MediaStorm was tasked with aggregating the work from 31 Katrina Media Fellows – including articles, slideshows, video and audio – into a comprehensive website. The Fellows operated under the same grant, but worked independently and were now dispersed around many different parts of the country. As a result, one of the larger challenges was a logistical one, involving the acquisition of a multitude of assets from dozens of different people with different workflows and schedules, and in some cases involved securing rights and working out other legal agreements.
On the technical side, an advanced organizational and navigational scheme needed to be employed in order to provide cohesion between the many different types of content and media, all without the aid of a back-end database or CMS. The website also had to work within OSI’s established brand and website, yet be strong enough to stand out as its own project.
With the logistical and technical challenges amplified by the limited availability of time, early meetings were scheduled in order to iron out kinks in the scope and establish a means of collecting and managing the vast amount of assets being aggregated as part of the project.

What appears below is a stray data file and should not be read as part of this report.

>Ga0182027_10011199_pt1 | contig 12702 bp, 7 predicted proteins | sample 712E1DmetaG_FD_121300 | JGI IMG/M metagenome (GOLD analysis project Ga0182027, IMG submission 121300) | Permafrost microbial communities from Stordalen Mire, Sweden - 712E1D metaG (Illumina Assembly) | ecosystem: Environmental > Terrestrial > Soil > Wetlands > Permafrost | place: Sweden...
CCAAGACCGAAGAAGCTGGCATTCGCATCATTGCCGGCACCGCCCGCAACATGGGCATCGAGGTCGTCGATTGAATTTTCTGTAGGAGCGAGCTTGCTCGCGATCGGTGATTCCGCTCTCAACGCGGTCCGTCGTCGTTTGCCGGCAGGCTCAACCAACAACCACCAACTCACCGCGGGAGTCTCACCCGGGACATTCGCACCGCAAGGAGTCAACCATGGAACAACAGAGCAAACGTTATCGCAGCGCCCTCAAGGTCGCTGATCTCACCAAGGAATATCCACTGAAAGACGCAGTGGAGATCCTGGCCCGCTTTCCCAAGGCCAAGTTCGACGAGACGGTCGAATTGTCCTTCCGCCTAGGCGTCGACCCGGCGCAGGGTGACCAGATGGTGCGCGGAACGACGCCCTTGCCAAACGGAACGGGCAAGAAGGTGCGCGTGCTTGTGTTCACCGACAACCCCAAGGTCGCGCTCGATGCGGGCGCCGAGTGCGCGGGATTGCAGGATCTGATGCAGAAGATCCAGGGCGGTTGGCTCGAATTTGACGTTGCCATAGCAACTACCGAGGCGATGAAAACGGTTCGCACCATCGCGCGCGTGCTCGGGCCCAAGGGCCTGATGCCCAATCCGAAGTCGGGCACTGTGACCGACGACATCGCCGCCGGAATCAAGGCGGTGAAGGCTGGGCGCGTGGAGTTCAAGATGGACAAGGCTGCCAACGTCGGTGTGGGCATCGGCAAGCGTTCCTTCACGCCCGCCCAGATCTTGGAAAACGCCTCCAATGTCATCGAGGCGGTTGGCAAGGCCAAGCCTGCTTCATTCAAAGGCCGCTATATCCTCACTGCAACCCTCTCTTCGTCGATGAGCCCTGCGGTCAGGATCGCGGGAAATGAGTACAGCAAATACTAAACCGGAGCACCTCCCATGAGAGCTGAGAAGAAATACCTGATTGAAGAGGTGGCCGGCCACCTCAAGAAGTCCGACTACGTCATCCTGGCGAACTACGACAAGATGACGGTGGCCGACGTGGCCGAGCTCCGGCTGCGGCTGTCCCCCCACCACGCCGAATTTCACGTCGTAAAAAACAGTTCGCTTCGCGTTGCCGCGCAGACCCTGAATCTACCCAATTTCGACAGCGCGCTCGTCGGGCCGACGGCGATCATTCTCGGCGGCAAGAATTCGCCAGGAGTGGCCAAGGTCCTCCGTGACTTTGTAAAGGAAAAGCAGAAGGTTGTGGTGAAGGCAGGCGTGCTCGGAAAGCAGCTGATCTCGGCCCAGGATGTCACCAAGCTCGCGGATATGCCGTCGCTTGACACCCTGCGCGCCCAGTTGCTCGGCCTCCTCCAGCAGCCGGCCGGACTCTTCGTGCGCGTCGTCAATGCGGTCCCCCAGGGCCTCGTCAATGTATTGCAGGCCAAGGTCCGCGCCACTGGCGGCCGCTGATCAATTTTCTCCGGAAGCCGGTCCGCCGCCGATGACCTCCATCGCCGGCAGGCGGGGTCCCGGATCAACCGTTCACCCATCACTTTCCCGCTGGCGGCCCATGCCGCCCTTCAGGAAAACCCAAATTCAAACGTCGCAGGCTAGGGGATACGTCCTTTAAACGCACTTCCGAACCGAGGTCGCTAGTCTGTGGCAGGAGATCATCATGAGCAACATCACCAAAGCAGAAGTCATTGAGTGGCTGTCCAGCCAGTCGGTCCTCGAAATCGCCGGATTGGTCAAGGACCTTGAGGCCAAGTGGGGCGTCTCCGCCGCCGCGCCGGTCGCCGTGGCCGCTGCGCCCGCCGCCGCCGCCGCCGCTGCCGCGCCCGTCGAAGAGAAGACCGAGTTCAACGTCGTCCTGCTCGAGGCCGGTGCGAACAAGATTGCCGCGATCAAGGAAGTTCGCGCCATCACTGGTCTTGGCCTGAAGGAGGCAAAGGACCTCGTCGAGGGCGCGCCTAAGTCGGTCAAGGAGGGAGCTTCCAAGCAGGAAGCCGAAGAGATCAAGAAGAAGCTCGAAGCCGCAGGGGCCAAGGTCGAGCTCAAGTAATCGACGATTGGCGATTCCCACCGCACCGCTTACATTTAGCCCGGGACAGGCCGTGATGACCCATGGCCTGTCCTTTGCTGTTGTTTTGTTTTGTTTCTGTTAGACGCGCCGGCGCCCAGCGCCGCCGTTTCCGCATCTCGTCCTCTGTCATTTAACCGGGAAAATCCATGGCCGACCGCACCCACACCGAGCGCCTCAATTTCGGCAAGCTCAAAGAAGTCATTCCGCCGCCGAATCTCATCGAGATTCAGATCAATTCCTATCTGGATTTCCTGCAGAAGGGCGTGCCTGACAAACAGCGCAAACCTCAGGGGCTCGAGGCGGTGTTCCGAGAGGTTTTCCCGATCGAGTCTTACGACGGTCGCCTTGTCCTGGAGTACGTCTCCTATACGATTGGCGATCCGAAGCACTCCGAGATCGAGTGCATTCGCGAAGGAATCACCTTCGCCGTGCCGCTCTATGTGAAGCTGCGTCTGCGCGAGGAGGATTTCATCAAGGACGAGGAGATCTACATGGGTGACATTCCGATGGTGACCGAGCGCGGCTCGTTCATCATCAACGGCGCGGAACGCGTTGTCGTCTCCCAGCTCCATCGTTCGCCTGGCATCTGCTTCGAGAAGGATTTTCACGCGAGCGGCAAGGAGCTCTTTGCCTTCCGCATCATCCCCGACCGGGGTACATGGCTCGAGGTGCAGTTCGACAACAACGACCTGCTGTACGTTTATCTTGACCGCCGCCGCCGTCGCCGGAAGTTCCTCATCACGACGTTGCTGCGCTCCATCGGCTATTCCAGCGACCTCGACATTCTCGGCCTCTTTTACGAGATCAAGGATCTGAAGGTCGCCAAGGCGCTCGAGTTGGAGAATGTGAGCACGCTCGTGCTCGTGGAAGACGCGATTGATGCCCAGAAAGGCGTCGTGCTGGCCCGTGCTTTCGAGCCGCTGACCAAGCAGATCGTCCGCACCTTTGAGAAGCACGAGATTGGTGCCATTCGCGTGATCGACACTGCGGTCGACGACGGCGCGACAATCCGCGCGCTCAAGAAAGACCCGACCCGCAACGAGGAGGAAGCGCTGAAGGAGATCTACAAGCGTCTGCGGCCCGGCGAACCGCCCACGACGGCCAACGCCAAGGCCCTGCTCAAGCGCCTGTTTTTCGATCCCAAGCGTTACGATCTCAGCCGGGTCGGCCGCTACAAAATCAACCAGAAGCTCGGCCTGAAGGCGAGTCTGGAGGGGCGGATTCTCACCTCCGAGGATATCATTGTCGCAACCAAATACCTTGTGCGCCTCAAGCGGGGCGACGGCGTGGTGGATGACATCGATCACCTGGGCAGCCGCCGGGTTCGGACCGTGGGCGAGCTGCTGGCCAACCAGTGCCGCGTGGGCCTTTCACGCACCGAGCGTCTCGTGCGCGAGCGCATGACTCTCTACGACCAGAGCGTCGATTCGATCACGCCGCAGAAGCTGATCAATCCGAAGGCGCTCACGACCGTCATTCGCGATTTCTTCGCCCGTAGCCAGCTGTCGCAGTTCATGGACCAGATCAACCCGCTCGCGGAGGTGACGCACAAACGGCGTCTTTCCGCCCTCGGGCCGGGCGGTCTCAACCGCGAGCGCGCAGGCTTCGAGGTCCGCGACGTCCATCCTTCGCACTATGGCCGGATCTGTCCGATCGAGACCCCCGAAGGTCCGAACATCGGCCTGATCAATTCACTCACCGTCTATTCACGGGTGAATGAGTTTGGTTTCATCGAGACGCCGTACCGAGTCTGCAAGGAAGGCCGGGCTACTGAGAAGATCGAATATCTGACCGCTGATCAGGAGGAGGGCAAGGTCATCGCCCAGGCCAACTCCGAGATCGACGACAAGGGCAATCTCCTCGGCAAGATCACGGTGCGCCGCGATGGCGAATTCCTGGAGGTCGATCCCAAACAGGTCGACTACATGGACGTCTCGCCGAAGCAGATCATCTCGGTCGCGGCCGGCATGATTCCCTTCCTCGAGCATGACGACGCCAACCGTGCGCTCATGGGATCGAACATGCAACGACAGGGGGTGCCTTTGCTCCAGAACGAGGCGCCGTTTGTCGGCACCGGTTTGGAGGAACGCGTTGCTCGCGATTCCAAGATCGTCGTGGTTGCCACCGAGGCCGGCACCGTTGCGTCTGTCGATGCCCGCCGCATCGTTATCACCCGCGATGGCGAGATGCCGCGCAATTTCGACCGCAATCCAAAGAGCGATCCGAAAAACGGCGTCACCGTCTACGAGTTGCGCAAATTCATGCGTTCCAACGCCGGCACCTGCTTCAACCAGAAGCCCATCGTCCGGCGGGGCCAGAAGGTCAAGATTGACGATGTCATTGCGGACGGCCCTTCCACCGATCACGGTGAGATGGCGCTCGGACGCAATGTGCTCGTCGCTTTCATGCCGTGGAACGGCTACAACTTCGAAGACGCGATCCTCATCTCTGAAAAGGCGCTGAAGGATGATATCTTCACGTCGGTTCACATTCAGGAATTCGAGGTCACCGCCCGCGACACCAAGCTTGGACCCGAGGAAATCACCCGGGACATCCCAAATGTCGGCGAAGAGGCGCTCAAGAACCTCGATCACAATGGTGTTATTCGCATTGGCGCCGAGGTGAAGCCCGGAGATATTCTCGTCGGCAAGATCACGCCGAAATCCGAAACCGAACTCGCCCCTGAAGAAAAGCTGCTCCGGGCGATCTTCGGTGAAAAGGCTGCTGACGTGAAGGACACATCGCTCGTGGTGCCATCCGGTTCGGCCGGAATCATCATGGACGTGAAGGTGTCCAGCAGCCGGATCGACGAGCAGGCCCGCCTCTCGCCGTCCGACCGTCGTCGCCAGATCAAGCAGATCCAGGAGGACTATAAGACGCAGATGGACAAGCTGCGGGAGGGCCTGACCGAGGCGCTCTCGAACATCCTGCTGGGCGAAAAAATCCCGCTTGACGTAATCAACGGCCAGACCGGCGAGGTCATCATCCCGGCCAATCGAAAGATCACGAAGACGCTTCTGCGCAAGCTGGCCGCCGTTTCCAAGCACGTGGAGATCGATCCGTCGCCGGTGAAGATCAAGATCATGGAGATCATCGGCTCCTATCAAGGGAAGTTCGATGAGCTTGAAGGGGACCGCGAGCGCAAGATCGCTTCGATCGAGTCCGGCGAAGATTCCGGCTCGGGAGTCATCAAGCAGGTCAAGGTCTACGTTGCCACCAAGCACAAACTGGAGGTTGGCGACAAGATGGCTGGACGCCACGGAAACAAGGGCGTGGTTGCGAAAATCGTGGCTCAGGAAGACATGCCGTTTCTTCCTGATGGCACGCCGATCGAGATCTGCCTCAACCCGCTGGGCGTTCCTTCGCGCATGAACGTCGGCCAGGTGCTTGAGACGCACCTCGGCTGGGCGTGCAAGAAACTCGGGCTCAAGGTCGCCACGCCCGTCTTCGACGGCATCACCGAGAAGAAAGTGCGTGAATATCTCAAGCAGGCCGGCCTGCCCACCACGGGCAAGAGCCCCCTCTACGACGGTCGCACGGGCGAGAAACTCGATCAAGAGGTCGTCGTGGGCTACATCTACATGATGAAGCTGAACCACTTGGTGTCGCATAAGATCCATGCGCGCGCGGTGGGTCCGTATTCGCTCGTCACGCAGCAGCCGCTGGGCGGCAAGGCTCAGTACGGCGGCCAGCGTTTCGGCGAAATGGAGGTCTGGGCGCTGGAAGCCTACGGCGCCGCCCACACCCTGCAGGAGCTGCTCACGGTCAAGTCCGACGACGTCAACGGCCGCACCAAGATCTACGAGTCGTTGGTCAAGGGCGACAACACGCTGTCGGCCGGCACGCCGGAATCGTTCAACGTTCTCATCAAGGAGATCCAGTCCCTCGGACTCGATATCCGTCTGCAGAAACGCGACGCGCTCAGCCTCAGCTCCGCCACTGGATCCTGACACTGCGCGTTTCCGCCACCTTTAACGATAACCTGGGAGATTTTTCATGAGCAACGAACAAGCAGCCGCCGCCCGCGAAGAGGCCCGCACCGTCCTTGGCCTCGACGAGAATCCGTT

Using Basecamp as a centralized control center, and complemented with Google Docs as a means to share lengthier documents, a hierarchy and timeline was developed in order to keep the project flowing smoothly.
After a reasonable sample of assets were acquired, we began assigning buckets to help develop a navigation scheme, eventually settling with three ways to categorize each story in the project: by issue, by medium, and by location.
Templates were constructed for each medium type, and the stories were woven together as a matrix of related links using a data structure built in PHP, all wrapped up in an interface that used the three buckets of issue, medium and location as the primary mode of navigation.
109 stories from 46 individual contributors were brought together within 31 projects for the launch of Katrina: An Unnatural Disaster, which went on to win a Webby in 2008.
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